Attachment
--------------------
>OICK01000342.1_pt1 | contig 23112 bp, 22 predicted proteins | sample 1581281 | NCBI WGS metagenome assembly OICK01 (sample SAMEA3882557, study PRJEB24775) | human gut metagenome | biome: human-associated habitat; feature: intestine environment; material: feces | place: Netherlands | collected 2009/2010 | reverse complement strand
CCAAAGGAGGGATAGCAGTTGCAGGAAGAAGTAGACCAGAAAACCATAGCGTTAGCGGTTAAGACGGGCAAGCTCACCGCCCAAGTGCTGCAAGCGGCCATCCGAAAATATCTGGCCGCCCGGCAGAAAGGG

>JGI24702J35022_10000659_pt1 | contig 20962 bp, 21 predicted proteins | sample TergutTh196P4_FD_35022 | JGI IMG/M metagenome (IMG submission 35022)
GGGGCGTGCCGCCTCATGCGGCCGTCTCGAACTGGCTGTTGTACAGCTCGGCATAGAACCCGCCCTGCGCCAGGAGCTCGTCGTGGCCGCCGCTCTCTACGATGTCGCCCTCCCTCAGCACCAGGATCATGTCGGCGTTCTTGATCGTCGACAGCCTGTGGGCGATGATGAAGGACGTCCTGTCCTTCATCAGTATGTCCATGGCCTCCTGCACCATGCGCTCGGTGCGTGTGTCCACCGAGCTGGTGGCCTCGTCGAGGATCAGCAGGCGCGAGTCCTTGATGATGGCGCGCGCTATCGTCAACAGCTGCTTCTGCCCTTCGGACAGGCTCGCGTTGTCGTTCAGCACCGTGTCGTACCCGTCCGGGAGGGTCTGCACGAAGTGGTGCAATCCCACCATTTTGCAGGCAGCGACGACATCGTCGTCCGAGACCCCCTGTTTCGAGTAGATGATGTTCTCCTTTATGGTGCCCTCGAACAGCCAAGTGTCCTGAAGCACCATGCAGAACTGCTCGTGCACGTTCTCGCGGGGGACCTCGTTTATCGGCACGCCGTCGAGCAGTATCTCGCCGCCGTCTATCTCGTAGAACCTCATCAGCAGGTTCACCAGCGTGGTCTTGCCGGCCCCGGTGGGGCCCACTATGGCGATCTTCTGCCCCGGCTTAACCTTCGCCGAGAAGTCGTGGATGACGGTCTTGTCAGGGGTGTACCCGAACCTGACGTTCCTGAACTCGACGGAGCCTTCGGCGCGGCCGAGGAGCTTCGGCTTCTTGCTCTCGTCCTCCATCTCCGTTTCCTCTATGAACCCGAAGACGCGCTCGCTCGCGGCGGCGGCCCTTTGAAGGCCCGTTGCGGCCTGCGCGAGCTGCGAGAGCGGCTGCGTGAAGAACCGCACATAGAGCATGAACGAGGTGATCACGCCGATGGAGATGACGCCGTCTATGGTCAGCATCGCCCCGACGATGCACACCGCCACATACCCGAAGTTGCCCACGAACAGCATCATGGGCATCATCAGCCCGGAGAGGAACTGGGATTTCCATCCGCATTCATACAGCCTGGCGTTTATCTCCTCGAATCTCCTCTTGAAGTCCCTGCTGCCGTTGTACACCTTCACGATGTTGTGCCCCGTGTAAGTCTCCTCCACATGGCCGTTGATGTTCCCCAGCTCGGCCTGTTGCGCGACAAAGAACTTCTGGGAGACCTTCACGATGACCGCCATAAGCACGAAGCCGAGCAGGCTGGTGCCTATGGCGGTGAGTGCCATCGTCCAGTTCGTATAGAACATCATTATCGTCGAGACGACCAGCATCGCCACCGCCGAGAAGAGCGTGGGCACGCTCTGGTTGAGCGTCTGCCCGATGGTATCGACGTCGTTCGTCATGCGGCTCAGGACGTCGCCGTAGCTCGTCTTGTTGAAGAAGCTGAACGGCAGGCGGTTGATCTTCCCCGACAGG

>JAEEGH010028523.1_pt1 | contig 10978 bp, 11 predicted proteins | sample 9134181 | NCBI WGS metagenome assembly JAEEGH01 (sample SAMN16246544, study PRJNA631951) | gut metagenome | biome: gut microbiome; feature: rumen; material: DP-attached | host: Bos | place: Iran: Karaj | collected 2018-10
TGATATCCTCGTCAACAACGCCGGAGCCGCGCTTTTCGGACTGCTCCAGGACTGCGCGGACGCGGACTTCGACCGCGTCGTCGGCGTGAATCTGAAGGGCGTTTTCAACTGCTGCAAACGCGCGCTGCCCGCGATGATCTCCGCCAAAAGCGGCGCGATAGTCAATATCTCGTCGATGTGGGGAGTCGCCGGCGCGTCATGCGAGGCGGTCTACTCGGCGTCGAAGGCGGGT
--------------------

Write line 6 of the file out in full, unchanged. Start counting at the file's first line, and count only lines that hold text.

TGATATCCTCGTCAACAACGCCGGAGCCGCGCTTTTCGGACTGCTCCAGGACTGCGCGGACGCGGACTTCGACCGCGTCGTCGGCGTGAATCTGAAGGGCGTTTTCAACTGCTGCAAACGCGCGCTGCCCGCGATGATCTCCGCCAAAAGCGGCGCGATAGTCAATATCTCGTCGATGTGGGGAGTCGCCGGCGCGTCATGCGAGGCGGTCTACTCGGCGTCGAAGGCGGGT